Many leisure and competitive runners have been known to run barefoot, including well-known athletes Zola Budd of South Africa and Abebe Bikila of Ethiopia.[91] Todd Ragsdale, of Talent, Oregon, set the world record (pending confirmation by Guinness World Records) for the longest distance run barefoot on June 5, 2010, as part of the Relay for Life fundraiser for the American Cancer Society. He logged 102 miles (164 km), or 413 laps on the South Medford High School track, barefoot.[92] The fastest person to run 100 meters (325 feet) on ice while barefoot is Nico Surings of Eindhoven, Netherlands, who ran that distance in 17.35 seconds on December 8, 2006.[93] Laboratory studies suggest that, due to the lack of extra weight on the feet, the energy cost of running barefoot is reduced by 4%, resulting in lower oxygen consumption.[91] There is evidence that wearing traditional shoes while running leads to heel strike gait that, in turn, leads to higher impact as well as a greater risk of injury.[1] Barefoot running encourages the runner to switch to forefoot strike and may reduce the risk of knee damage.

Barefoot running can be dangerous, especially to runners who do not adequately prepare or give their feet time to adapt to the new style. Many injuries are possible, such as injuries to the Achilles tendon or plantar fascia, or stress fractures in the metatarsal bones or lower leg. Barefoot runners who do not prepare their bodies could provide, "a stimulus plan for podiatrists, orthopedists, and physical therapists".[94]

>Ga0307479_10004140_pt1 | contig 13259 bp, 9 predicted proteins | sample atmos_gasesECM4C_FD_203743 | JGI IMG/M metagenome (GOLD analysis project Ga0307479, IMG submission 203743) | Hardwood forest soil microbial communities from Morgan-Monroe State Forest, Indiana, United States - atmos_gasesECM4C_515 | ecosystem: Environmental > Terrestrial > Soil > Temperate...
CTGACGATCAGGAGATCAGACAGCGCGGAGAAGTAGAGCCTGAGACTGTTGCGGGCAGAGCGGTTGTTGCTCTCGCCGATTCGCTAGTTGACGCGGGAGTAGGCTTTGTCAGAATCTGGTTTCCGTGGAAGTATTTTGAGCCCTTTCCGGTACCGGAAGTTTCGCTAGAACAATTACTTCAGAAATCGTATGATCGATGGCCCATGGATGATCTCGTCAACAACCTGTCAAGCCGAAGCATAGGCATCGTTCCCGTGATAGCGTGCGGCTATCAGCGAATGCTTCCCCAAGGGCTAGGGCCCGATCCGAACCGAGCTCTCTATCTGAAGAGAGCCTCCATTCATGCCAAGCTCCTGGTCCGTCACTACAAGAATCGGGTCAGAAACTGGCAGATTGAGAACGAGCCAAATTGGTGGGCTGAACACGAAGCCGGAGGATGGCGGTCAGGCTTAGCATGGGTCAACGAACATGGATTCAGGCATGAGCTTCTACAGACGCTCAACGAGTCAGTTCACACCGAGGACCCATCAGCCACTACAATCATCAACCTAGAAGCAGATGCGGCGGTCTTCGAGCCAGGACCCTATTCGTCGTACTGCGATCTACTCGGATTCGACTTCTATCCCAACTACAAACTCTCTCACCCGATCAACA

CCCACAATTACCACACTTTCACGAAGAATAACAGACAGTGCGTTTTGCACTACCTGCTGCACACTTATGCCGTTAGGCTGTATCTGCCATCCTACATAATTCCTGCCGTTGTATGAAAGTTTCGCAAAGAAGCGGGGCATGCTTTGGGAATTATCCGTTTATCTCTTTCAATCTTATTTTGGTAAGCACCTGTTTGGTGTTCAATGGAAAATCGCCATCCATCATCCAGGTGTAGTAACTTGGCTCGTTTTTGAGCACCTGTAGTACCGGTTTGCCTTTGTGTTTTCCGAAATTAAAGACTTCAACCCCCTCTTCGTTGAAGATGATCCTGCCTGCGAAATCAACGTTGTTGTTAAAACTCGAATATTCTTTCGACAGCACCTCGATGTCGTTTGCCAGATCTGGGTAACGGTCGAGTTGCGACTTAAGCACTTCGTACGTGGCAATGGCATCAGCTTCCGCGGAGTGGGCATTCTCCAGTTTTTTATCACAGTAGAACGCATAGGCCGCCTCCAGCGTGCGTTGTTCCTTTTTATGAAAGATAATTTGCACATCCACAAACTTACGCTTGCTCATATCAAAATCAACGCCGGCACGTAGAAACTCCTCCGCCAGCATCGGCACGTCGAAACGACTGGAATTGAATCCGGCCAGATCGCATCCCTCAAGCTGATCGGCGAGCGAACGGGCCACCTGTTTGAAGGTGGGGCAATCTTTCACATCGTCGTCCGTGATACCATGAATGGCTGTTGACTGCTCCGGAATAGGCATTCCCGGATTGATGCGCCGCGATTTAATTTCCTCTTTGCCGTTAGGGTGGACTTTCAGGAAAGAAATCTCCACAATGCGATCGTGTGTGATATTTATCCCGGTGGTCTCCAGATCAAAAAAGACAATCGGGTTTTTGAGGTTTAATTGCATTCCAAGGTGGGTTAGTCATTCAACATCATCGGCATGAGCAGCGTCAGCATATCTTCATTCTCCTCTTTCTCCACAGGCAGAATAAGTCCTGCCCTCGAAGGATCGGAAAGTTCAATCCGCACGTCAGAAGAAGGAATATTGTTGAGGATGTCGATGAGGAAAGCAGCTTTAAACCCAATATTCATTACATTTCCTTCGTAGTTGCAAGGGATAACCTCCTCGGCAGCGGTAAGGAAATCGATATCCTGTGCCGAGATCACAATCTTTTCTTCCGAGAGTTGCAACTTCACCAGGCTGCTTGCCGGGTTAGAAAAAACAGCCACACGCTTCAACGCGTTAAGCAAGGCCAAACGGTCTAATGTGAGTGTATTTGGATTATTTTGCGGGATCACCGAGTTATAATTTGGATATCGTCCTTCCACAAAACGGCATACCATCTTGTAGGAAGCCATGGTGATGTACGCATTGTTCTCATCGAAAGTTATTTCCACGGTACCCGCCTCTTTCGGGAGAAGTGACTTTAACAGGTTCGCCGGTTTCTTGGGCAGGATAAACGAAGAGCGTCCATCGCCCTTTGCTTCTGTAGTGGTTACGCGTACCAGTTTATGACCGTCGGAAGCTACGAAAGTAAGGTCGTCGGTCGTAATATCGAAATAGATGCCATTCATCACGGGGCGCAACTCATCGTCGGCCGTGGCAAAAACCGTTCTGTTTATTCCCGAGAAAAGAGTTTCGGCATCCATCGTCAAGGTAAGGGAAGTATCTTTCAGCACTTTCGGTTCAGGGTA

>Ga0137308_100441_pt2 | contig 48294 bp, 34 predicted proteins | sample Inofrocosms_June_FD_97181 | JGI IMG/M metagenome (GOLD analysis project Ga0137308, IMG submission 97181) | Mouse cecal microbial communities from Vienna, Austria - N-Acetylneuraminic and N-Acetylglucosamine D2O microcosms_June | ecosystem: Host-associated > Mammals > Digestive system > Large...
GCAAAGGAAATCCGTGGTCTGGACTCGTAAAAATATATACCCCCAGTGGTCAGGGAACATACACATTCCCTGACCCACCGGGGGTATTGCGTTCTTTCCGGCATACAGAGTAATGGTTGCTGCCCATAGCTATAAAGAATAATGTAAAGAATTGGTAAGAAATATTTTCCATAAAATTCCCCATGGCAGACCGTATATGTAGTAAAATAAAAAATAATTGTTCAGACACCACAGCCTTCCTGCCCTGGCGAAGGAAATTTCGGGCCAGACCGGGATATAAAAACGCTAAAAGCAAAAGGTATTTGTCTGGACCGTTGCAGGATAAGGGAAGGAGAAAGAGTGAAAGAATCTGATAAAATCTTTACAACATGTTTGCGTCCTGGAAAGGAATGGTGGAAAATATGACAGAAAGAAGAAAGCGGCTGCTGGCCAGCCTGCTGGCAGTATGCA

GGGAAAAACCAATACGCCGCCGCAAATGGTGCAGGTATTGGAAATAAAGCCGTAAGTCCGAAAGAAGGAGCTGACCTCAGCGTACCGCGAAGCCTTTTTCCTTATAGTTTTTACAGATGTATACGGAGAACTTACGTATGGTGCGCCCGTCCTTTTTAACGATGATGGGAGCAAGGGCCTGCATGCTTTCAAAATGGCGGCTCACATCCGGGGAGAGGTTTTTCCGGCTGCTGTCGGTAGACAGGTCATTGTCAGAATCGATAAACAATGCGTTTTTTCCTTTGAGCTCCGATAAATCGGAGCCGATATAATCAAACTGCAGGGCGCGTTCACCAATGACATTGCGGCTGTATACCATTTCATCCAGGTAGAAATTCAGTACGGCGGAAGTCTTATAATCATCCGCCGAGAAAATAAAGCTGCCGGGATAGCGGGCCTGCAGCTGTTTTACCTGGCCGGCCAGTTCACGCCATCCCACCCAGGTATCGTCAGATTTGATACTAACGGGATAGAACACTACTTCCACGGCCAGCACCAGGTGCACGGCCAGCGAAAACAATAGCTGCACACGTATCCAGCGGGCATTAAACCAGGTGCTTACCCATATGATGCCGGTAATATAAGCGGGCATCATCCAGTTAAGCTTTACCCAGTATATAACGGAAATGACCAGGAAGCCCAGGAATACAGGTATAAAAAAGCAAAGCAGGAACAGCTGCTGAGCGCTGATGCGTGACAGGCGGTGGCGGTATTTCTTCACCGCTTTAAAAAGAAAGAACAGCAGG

The official position on barefoot running by the American Podiatric Medical Association states that there is not enough research on the immediate- and long-term benefits of the practice and that individuals should consult a podiatrist with a strong background in sports medicine to make an informed decision on all aspects of their running and training programs.[95]

One alternative to barefoot running is to wear thin-soled shoes with minimal padding, such as moccasins, plimsolls, or huaraches, which result in similar gait to going barefoot but protect the skin and keep dirt and water off.[96] Some modern shoe manufacturers have recently designed footwear to maintain optimum flexibility while providing a minimum amount of protection. Such shoes include the shoes made by Vibram FiveFingers,[97][98] Vivobarefoot,[99] and Nike's Nike Free shoes.[100] Sales of minimalist running shoes have grown into a US$1.7 billion industry. Sales of Vibram FiveFingers alone grew from US$450,000 in 2006 to US$50 million in 2011.[101]

Water skiing[edit]

A barefoot skier